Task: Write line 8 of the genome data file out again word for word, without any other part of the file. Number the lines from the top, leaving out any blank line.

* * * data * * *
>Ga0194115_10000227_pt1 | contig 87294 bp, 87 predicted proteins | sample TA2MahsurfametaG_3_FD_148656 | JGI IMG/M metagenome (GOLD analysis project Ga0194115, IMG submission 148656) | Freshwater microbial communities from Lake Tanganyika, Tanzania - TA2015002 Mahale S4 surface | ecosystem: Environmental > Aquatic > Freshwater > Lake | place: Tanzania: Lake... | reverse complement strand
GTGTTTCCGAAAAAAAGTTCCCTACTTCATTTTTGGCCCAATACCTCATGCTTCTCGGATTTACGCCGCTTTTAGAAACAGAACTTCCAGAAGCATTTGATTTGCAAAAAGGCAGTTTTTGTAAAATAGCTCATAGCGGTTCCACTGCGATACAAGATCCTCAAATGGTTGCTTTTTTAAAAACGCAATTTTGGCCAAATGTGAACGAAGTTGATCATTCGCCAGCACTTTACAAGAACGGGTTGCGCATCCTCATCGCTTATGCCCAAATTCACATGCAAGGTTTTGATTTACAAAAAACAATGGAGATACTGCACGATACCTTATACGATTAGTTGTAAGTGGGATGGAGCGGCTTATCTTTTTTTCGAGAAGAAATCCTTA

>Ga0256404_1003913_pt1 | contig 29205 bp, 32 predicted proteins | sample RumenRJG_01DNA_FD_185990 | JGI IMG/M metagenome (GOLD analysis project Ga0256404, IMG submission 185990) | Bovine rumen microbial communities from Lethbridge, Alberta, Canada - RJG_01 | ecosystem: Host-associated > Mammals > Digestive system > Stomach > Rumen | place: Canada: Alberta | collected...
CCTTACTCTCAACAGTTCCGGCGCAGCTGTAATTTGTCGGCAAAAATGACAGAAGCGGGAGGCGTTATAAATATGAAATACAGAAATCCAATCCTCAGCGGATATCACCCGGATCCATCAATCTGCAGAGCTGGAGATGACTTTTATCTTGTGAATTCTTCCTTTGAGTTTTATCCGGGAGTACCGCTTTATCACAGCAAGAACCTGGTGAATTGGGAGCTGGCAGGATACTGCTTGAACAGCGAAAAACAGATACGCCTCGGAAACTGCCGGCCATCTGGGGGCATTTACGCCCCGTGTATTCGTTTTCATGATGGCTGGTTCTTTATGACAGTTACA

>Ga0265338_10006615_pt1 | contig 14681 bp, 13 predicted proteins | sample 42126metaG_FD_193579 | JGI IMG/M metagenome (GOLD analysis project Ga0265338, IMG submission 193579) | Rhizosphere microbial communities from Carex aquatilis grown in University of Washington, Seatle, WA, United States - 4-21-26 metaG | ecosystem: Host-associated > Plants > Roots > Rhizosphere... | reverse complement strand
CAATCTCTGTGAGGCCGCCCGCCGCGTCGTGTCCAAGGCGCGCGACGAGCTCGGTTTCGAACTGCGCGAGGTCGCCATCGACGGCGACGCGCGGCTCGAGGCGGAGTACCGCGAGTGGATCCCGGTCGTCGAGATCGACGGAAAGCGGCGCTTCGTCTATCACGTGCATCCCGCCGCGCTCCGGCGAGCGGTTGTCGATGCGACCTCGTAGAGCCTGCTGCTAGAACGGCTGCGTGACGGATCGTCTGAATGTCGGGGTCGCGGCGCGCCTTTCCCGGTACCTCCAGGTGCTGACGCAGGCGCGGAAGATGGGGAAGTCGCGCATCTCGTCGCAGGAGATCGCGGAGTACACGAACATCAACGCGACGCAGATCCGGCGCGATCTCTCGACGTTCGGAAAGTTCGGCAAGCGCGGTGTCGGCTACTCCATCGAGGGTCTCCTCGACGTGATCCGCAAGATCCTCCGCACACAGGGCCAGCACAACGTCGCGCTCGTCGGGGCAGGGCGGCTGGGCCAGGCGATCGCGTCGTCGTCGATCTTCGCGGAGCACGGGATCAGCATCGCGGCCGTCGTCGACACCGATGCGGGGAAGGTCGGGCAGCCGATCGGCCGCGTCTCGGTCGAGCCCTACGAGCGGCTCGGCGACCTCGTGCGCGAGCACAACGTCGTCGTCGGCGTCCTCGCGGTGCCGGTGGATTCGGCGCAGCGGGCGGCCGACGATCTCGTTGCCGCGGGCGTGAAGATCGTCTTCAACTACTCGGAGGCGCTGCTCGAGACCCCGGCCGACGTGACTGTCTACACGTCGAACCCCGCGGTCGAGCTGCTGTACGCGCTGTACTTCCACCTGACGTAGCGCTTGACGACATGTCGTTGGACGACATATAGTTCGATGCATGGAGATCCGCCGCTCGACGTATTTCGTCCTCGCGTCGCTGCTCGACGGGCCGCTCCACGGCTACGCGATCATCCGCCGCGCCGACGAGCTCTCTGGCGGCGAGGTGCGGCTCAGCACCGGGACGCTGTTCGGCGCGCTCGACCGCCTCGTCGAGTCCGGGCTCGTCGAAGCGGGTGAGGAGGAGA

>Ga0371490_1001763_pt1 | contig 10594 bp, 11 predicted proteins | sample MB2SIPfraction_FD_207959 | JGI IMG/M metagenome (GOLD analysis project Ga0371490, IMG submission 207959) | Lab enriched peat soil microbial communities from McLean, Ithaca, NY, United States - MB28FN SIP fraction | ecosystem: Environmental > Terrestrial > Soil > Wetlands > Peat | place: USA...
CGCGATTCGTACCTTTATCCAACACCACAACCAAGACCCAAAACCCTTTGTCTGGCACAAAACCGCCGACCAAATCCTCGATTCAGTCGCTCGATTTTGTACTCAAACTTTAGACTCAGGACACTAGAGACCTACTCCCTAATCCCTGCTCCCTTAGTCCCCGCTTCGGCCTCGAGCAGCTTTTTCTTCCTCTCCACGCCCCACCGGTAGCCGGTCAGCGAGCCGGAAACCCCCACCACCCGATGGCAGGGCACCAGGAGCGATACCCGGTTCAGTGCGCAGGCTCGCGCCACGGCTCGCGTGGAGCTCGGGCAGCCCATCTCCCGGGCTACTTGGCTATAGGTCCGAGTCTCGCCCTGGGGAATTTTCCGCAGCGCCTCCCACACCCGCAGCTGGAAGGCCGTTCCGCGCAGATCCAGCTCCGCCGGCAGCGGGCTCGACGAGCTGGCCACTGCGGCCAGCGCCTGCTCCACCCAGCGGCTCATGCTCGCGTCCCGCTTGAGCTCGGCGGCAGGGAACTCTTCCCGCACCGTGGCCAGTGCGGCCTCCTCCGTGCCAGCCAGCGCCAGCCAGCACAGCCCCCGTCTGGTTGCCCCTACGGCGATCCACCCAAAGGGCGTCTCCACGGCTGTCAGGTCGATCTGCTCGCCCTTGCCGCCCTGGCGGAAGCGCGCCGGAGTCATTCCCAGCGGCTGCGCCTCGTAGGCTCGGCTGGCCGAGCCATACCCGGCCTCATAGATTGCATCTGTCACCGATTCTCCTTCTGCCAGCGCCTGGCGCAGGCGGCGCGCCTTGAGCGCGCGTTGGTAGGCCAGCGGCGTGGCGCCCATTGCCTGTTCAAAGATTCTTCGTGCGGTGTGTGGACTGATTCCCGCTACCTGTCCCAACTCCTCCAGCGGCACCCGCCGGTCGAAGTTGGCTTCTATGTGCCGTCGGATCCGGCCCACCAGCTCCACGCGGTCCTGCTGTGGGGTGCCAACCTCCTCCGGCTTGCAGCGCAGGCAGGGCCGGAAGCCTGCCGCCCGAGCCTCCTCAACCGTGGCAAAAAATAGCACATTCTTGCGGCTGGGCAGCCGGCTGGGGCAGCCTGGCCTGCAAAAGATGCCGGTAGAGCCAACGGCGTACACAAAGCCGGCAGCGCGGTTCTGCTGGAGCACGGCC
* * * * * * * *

CGCGATTCGTACCTTTATCCAACACCACAACCAAGACCCAAAACCCTTTGTCTGGCACAAAACCGCCGACCAAATCCTCGATTCAGTCGCTCGATTTTGTACTCAAACTTTAGACTCAGGACACTAGAGACCTACTCCCTAATCCCTGCTCCCTTAGTCCCCGCTTCGGCCTCGAGCAGCTTTTTCTTCCTCTCCACGCCCCACCGGTAGCCGGTCAGCGAGCCGGAAACCCCCACCACCCGATGGCAGGGCACCAGGAGCGATACCCGGTTCAGTGCGCAGGCTCGCGCCACGGCTCGCGTGGAGCTCGGGCAGCCCATCTCCCGGGCTACTTGGCTATAGGTCCGAGTCTCGCCCTGGGGAATTTTCCGCAGCGCCTCCCACACCCGCAGCTGGAAGGCCGTTCCGCGCAGATCCAGCTCCGCCGGCAGCGGGCTCGACGAGCTGGCCACTGCGGCCAGCGCCTGCTCCACCCAGCGGCTCATGCTCGCGTCCCGCTTGAGCTCGGCGGCAGGGAACTCTTCCCGCACCGTGGCCAGTGCGGCCTCCTCCGTGCCAGCCAGCGCCAGCCAGCACAGCCCCCGTCTGGTTGCCCCTACGGCGATCCACCCAAAGGGCGTCTCCACGGCTGTCAGGTCGATCTGCTCGCCCTTGCCGCCCTGGCGGAAGCGCGCCGGAGTCATTCCCAGCGGCTGCGCCTCGTAGGCTCGGCTGGCCGAGCCATACCCGGCCTCATAGATTGCATCTGTCACCGATTCTCCTTCTGCCAGCGCCTGGCGCAGGCGGCGCGCCTTGAGCGCGCGTTGGTAGGCCAGCGGCGTGGCGCCCATTGCCTGTTCAAAGATTCTTCGTGCGGTGTGTGGACTGATTCCCGCTACCTGTCCCAACTCCTCCAGCGGCACCCGCCGGTCGAAGTTGGCTTCTATGTGCCGTCGGATCCGGCCCACCAGCTCCACGCGGTCCTGCTGTGGGGTGCCAACCTCCTCCGGCTTGCAGCGCAGGCAGGGCCGGAAGCCTGCCGCCCGAGCCTCCTCAACCGTGGCAAAAAATAGCACATTCTTGCGGCTGGGCAGCCGGCTGGGGCAGCCTGGCCTGCAAAAGATGCCGGTAGAGCCAACGGCGTACACAAAGCCGGCAGCGCGGTTCTGCTGGAGCACGGCC